Tuesday, December 17, 2019

Stars Shine in the Florentine Night: Renée Fleming and Others Add Sparkle to Lyric's 'Light in the Piazza' -- Chicago Theater Review

Theater Review

The Light in the Piazza
Lyric Opera of Chicago
Thru December 29

In early 2004, I saw a pre-Broadway tryout run of The Light in the Piazza at Chicago's Goodman Theatre.

Though the musical adaptation of a 1960 novella by Elizabeth Spencer that became a 1962 movie had premiered in Seattle in 2003, it was a rare Broadway bound musical to run in the Windy City without being under the auspices of Broadway in Chicago.

But although Broadway stars such as Victoria Clark--she would win a Tony Award after the show hit NYC--Kelly O'Hara and Celia Keenan-Bolger well-delivered Adam Guettel's delicate score, I didn't love the work. (I wasn't writing reviews back then.)

While I relished the Italian setting in Florence and Rome, which I had visited about 15 months prior, I found the show more passable then sensational.

And I saw it twice to be sure. (In part because the first time was interrupted by an audience member's medical emergency.)

I recall critics, both in Chicago and then regarding the Broadway run, raving about the score by
Guettel, who happens to be the grandson of the legendary composer, Richard Rodgers.

But while a lot of Guettel's music is quite lovely--he also wrote the lyrics--too many of the songs seemed instantly forgettable.

The show wasn't a smash hit on Broadway, but had a solid 500+ performance run, so I was eager to re-investigate upon noting a production at the wonderful Lyric Opera of Chicago.

Starring the remarkable Renee Fleming, no less.

And while I still wouldn't rank it among my favorite musicals, once again found that most tunes didn't really stick with me and would've liked Fleming's character to allow for her to sing a bit more, there were enough ravishing elements to make the affair delectably entertaining.

In the guise of Margaret Johnson, a wealthy wife from the 1950s American South who takes her daughter Clara to Italy for a summer, Fleming sounds exquisite on songs like "Statues and Stories," "Dividing Day" and "Fable."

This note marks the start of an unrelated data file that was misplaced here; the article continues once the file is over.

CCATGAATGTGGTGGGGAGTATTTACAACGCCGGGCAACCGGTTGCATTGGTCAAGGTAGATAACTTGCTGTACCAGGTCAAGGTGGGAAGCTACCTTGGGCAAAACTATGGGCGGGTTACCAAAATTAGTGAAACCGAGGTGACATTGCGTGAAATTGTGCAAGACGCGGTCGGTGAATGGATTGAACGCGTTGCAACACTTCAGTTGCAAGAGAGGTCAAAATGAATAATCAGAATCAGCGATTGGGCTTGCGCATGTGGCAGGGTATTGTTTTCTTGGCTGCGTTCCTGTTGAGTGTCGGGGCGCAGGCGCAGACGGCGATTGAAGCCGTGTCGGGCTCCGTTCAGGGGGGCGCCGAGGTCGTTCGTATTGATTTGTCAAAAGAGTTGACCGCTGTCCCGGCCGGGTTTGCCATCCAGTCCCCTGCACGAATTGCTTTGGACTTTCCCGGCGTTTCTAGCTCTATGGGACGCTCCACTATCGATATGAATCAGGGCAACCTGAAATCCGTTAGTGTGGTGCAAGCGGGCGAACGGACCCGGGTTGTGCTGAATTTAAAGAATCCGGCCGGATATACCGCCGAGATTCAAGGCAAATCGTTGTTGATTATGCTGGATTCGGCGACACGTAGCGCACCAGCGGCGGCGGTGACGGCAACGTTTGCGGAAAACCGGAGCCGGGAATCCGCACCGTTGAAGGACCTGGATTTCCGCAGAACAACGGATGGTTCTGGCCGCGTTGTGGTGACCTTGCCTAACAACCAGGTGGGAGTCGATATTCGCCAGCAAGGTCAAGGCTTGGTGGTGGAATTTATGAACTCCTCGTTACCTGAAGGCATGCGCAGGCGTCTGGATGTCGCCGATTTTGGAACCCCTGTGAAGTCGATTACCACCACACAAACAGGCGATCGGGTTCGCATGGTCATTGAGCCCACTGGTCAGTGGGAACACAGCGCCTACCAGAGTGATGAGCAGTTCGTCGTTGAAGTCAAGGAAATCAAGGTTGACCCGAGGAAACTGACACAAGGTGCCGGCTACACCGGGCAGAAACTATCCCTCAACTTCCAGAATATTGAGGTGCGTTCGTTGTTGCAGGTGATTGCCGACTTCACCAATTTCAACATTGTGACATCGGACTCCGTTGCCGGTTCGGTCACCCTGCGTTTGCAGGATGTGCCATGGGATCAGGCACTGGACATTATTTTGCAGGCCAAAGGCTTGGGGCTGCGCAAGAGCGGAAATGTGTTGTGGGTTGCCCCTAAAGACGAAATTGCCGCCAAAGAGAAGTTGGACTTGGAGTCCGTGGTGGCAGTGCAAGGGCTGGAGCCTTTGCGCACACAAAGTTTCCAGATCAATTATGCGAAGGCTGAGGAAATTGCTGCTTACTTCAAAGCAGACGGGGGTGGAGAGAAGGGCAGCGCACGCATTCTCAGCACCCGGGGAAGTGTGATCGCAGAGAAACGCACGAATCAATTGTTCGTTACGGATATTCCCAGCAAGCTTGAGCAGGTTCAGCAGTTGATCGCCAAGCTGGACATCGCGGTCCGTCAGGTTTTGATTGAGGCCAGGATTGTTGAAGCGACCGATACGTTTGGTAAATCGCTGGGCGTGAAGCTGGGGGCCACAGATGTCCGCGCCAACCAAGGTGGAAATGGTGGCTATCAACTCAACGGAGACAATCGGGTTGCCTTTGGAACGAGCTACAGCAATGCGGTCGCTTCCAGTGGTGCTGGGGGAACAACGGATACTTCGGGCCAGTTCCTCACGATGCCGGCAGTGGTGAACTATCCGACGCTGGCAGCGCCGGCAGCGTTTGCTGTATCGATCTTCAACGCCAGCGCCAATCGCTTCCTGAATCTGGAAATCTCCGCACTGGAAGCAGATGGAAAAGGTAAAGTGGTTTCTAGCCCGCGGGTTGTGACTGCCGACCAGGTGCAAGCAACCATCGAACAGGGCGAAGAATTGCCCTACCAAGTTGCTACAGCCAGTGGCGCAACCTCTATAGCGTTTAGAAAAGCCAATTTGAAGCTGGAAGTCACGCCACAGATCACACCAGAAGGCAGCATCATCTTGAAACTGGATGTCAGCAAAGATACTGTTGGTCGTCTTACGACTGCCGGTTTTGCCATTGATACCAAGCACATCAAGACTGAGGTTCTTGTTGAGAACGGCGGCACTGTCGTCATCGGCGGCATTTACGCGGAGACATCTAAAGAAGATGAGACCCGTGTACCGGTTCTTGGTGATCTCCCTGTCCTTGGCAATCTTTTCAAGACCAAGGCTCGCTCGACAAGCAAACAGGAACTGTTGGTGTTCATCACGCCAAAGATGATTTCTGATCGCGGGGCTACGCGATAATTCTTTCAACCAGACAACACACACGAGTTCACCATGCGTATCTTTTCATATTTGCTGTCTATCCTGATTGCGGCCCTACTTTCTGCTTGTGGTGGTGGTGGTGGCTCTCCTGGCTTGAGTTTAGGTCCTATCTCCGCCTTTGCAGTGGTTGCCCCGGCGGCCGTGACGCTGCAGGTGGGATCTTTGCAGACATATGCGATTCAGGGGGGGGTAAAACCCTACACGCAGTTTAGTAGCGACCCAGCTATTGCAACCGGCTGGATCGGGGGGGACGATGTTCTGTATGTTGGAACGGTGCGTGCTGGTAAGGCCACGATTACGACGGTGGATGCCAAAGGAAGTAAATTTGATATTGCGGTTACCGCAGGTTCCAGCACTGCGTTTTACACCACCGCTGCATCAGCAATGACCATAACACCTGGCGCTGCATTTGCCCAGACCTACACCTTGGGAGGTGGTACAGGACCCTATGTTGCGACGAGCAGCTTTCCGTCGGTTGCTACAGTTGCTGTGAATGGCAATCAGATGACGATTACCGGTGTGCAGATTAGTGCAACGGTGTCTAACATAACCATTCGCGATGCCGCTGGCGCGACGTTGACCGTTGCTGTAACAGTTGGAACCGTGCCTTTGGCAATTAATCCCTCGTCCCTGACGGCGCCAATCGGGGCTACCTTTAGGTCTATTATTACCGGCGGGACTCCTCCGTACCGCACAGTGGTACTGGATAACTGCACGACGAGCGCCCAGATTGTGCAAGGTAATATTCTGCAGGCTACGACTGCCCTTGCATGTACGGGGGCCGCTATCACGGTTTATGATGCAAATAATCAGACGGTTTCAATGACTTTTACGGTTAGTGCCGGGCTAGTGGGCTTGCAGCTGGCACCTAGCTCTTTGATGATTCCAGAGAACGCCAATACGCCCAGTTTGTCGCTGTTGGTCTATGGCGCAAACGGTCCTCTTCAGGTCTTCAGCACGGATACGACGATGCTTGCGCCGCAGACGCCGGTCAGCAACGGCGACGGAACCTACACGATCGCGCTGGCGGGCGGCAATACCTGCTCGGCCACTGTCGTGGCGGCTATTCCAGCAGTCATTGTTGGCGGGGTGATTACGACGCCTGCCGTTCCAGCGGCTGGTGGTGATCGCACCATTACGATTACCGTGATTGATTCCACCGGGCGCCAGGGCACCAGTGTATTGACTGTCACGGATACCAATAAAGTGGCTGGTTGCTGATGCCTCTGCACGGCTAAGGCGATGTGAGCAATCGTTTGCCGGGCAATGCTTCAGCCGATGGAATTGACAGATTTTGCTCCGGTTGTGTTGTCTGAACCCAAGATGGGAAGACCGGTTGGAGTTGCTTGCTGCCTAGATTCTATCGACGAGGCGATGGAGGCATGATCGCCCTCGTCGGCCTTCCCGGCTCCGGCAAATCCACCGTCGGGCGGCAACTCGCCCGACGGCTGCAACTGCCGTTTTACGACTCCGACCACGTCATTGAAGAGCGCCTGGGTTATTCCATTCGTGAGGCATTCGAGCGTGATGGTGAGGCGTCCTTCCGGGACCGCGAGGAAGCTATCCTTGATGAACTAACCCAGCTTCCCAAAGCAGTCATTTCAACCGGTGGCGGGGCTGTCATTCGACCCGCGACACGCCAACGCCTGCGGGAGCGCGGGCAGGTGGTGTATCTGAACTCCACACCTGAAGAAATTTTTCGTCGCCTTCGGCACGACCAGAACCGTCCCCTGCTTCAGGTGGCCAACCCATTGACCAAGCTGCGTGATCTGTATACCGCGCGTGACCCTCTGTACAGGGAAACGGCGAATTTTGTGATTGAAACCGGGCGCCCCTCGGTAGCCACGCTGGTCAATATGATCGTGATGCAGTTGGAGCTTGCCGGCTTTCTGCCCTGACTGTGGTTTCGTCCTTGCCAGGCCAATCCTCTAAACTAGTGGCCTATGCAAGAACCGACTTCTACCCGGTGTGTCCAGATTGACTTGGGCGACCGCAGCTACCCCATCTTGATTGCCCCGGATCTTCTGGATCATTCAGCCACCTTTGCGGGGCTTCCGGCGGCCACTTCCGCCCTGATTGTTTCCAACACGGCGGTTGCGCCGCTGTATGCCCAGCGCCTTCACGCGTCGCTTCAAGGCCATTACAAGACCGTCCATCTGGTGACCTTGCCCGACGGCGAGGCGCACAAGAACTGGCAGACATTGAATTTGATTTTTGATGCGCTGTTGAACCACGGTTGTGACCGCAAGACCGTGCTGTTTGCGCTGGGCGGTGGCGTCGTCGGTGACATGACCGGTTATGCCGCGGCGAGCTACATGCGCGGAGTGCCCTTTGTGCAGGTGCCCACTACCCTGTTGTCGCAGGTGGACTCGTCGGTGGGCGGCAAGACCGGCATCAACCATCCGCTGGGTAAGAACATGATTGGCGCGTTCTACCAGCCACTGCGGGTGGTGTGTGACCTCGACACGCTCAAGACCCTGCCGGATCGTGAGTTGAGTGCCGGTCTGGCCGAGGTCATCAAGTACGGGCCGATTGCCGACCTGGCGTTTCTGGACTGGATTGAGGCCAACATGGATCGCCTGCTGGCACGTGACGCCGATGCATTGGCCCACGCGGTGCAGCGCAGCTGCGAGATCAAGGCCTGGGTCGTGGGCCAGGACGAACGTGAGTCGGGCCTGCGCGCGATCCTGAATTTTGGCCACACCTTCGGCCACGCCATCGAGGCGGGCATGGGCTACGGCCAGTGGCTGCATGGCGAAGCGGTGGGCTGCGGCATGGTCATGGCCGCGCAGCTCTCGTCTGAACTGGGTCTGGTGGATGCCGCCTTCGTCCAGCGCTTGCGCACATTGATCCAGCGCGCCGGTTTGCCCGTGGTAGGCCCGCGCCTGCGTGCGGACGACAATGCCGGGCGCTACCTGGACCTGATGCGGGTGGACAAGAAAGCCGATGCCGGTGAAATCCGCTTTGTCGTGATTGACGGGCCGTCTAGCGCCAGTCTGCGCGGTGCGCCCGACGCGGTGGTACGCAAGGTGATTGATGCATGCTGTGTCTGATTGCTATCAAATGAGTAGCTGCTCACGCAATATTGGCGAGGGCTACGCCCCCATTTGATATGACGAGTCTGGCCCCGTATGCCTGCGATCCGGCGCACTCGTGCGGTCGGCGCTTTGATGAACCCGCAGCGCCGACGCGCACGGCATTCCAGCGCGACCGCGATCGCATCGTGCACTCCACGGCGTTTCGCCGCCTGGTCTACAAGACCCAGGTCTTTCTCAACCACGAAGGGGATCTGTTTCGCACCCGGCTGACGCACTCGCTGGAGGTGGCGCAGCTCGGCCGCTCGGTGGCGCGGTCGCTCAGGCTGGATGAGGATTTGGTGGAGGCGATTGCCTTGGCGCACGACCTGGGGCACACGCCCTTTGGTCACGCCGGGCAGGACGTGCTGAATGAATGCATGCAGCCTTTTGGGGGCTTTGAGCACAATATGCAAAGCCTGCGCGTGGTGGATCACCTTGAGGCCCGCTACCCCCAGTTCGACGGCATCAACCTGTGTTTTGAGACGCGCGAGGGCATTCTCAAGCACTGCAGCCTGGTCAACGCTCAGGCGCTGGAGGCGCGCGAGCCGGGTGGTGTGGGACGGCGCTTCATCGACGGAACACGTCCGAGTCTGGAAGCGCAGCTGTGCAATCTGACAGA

And just her overall being is effervescent, even as Margaret is often vexed by how to do best by Clara (Solea Pfeiffer, who is terrific, including in delivering the title tune), a beautiful young woman whose mental maturity was stunted by an accident at age 12.

Clara, who really doesn't seem simple or slow until it's pointed out, is beguiled by Fabrizio (Rob Houchen, whose voice is superb), a local who is equally smitten by her.

With Clara and Fabrizio quickly falling head over heels, abetted by a couple well-rendered Italian songs--the Lyric would be wise to employ supertitles as it does for operas and even some English-language musicals--Margaret feels compelled to put her foot down, for fear of Clara's impairment being discovered by Fabrizio's family, led by his dad (well-played by Alex Jennings of TV's The Crown and much decorated British stage work).

Phone calls between Margaret and her overbearing, under-caring wealthy husband Roy (Malcolm Sinclair) go about as well as one might expect.

I won't reveal more about what unfolds, other than to mention that Fabrizio's brother Giuseppe (Alex Sciotto), sister-in-law Franca (Suzanne Kantorski) and mother (Marie McLaughlin) get a fair amount of stage time and are well-embodied, with Sciotto being especially fun.

Robert Jones' set design is impressive, though ideally it would've been a bit more malleable. Nothing distinguishes Florence from Rome save a statue being rotated.

And with Pfeiffer, Fleming and all the women wearing some really great dresses, the costuming by Brigitte Reiffenstuel certainly abets the quality of this rendition.

There are times when things get a tad dull, and though I listened to the Broadway Cast Recording in advance of Saturday's performance, I'm not inspired to put it on again anytime soon.

But The Light in the Piazza has enough going for it--including a narrative resolution I liked but won't divulge--that with an incandescent cast at the Civic Opera House, much more than not it's quite a de-Light.

1 comment:

Hemingway1955 said...

This type of story has now become dated, i.e. 1962 and apparently hasn't stood the test of time. Wonder how popular "South Pacific" would be today?